From The Times’ story:

A Los Angeles County jury convicted Michael Jackson’s personal physician of involuntary manslaughter, concluding a trial that offered a glimpse of the last days of one of the world’s most famous men by deciding that his death was a criminal act.

Nov. 29, 2011

Judge Mi­chael Pas­tor sen­tences Mur­ray to four years in county jail for his role in the death of the King of Pop. Pas­tor has a par­tic­u­larly harsh assessment of Mur­ray’s surreptitious iPhone re­cord­ingof a heav­ily drugged and slur­ring Jack­son. Taped a month and a half be­fore the pop star’s death and first played dur­ing open­ing state­ments, the judge says the re­cord­ing was de­signed to black­mail Jack­son.

Oct 27, 2013

Murray is released from prison.

Michael Jackson fans gather around Jackson’s star on the Hollywood Walk of Fame in Los Angeles, earl
Michael Jackson fans gather around his star on the Hollywood Walk of Fame on June 26, 2009.
(Chris Pizzello / Associated Press)

August 2018

A Michael Jackson retrospective is on display at the National Portrait Gallery in London, underscoring how the Jackson brand remains strong.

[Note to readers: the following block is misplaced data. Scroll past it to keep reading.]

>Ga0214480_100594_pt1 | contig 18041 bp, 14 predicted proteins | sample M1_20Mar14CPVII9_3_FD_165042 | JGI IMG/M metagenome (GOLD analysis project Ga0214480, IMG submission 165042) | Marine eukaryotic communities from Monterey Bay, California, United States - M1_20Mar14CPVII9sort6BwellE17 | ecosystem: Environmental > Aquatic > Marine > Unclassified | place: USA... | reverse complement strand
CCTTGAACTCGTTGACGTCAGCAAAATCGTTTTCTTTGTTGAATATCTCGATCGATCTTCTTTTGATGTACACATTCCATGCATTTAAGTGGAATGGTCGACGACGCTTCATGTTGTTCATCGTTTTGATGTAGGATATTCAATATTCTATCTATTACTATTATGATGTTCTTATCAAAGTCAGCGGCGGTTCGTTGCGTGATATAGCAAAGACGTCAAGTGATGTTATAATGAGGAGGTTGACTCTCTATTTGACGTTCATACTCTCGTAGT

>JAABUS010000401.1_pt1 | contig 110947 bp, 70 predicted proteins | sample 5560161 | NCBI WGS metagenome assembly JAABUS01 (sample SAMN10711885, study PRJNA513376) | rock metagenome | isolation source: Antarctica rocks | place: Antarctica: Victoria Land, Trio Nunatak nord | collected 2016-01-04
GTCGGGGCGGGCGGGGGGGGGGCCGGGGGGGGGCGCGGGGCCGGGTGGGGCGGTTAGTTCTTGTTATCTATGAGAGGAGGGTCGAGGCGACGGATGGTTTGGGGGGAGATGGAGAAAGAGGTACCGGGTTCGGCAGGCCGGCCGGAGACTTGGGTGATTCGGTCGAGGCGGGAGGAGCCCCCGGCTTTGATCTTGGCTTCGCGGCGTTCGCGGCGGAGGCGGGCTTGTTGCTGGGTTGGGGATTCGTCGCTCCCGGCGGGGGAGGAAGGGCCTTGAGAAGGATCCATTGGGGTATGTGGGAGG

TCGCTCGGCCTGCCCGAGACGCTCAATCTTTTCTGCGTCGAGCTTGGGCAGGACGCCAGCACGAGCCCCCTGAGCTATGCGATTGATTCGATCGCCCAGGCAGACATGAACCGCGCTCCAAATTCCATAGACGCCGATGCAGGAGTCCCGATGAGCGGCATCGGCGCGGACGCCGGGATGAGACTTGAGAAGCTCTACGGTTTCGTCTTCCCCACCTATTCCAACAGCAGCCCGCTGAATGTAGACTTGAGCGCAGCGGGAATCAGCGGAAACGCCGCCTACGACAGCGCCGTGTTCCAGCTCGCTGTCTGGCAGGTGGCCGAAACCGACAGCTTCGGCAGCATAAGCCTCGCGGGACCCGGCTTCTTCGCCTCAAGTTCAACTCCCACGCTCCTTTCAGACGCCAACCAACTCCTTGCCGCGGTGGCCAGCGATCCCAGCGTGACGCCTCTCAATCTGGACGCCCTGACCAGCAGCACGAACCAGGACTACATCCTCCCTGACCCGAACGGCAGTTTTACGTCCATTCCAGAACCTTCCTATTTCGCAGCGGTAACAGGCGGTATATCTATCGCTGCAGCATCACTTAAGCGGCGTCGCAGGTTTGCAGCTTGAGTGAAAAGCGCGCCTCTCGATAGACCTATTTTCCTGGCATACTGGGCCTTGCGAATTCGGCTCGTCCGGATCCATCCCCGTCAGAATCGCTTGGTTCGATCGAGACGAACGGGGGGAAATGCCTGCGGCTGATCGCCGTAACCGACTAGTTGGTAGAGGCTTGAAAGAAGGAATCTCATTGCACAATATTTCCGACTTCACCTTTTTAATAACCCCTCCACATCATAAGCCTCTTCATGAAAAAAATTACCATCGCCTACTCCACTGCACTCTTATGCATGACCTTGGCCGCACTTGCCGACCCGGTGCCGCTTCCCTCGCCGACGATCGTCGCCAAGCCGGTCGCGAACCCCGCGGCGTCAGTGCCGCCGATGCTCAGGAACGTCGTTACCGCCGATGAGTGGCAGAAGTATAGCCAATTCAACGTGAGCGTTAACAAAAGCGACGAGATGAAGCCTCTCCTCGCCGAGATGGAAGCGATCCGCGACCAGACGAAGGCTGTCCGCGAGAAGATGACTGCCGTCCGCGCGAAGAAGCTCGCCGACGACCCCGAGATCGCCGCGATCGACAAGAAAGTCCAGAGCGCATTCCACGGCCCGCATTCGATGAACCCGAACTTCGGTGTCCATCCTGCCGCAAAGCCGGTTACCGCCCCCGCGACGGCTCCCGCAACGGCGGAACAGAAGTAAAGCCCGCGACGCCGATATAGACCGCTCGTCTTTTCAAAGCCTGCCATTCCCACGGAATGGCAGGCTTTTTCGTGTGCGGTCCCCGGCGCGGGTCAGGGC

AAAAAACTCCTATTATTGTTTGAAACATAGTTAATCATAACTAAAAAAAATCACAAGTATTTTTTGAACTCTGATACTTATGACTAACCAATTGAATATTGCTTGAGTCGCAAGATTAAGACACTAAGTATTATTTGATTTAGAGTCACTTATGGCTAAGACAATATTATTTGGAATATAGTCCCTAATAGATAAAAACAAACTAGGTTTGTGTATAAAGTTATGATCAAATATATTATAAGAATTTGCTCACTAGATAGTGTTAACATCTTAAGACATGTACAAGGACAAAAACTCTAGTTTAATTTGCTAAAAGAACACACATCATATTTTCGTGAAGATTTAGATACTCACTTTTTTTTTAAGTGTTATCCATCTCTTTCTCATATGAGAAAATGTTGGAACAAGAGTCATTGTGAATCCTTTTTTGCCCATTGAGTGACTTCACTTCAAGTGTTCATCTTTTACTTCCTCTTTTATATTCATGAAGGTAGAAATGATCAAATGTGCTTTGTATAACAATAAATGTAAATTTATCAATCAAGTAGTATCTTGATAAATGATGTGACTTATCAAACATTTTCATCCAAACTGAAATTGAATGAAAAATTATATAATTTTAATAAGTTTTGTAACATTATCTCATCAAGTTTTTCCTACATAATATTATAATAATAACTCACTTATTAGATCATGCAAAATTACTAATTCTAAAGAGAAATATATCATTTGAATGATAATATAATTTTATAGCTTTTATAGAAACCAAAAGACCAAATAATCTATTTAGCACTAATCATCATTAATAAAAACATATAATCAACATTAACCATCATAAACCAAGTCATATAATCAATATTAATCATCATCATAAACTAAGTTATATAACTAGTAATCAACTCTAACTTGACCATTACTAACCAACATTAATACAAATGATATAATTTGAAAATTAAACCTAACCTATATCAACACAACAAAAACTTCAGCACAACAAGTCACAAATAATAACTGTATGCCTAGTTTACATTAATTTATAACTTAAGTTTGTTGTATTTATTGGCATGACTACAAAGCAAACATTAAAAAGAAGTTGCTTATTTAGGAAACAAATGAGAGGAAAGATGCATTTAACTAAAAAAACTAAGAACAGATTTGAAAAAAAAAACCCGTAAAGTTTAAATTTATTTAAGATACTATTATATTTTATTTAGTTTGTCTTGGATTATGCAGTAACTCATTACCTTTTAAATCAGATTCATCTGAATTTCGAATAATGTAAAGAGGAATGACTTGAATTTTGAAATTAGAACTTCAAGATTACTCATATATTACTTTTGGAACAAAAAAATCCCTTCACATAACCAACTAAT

As The Times reported:

For the estate, it’s as much about honoring what would have been his 60th birthday on Wednesday as it is about reframing the narrative around one of pop music’s most acclaimed, yet tragic, figures as we approach the 10th anniversary of his passing. Jackson’s estate is especially keen on refocusing the sordid narrative that the pop star couldn’t escape in life by finding new ways to highlight his artistry. “We’ve done a lot of big idea projects and things aimed to attract new fans,” said John Branca, co-executor of Jackson’s estate. “Michael was so multifaceted and in trying to manage the brand we want to do things that capture each facet of who he was. But we start by thinking: What would Michael do?”

January 2019

“Leaving Neverland,” a documentary containing allegations that Michael Jackson sexual abused children, debuts at the Sundance Film Festival, sparking new debate about Jackson’s legacy.

April 27, 2019

A Los Angeles elementary school that briefly counted Jackson as a student before he skyrocketed to fame votes to keep his name on its auditorium, despite the sexual abuse allegations against him.

June 2019

Janet Jackson says she isn’t worried about her brother’s legacy. “It will continue. I love it when I see kids emulating him, when adults still listen to his music,” she told the Times of London.

Times staff writer Shelby Grad compiled this report.